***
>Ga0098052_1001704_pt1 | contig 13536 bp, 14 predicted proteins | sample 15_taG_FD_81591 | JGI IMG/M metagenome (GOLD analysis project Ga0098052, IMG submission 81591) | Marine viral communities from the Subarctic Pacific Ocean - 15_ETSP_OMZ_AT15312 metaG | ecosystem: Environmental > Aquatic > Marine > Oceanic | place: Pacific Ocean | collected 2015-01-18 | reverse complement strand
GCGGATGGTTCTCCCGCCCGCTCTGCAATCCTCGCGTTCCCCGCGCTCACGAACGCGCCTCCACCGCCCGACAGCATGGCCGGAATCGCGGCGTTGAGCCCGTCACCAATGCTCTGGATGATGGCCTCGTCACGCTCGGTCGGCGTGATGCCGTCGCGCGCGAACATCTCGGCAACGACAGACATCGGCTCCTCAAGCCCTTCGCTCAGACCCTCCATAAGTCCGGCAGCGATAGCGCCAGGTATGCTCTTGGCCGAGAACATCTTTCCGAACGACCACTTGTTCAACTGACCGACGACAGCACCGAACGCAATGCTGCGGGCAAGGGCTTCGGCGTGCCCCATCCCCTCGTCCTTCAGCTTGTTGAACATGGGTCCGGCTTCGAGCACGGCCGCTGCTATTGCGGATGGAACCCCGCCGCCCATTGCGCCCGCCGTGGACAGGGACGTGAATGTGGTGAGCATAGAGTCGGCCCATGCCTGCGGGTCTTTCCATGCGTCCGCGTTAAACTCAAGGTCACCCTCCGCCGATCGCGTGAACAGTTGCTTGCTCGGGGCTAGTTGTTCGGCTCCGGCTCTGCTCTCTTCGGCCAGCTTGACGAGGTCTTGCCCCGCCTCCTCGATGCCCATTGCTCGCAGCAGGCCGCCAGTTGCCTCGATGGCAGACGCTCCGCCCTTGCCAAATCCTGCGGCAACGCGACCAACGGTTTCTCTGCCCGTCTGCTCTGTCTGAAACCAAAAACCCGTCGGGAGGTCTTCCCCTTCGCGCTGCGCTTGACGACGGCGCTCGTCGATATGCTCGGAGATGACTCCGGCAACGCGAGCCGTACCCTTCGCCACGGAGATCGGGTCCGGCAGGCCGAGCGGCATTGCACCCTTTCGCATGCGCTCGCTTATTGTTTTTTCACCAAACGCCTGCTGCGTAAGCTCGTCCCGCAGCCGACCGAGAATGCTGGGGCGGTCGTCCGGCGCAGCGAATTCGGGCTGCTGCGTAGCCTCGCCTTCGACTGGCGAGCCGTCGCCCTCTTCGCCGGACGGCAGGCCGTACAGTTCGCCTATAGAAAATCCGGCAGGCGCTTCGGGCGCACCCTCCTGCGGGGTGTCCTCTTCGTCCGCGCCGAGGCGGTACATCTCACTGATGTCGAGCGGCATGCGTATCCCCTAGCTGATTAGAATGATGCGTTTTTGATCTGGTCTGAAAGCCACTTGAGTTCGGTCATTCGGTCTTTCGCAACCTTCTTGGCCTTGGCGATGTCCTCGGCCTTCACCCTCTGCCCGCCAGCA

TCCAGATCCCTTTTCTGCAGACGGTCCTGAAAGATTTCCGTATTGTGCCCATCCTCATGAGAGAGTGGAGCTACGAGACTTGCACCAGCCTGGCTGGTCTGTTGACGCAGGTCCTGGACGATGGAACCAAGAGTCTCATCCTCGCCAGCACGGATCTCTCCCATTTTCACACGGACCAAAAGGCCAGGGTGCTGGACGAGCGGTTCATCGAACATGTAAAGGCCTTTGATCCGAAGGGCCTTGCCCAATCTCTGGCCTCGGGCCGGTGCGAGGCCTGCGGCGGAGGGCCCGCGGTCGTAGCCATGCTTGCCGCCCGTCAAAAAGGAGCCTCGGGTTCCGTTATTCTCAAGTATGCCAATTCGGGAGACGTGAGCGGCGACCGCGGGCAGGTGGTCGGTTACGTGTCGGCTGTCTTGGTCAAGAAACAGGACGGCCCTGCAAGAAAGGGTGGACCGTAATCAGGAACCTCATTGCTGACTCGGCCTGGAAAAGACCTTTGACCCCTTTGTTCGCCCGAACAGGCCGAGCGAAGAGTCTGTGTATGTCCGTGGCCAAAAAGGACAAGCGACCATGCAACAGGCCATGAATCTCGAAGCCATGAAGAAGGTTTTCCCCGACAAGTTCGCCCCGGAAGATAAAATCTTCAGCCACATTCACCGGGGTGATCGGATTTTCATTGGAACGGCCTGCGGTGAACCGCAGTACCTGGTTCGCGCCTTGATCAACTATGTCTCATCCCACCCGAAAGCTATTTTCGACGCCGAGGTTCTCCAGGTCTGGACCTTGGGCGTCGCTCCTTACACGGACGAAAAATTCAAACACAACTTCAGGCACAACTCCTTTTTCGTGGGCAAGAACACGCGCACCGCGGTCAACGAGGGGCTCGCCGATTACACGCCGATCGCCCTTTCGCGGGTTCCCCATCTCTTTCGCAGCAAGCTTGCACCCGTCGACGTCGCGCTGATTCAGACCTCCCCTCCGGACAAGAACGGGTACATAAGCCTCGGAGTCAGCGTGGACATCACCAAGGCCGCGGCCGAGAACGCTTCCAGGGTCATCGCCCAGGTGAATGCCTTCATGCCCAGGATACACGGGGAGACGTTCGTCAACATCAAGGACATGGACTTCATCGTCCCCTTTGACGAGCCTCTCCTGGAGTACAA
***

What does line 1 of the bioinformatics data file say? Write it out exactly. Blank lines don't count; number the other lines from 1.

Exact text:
>Ga0098052_1001704_pt1 | contig 13536 bp, 14 predicted proteins | sample 15_taG_FD_81591 | JGI IMG/M metagenome (GOLD analysis project Ga0098052, IMG submission 81591) | Marine viral communities from the Subarctic Pacific Ocean - 15_ETSP_OMZ_AT15312 metaG | ecosystem: Environmental > Aquatic > Marine > Oceanic | place: Pacific Ocean | collected 2015-01-18 | reverse complement strand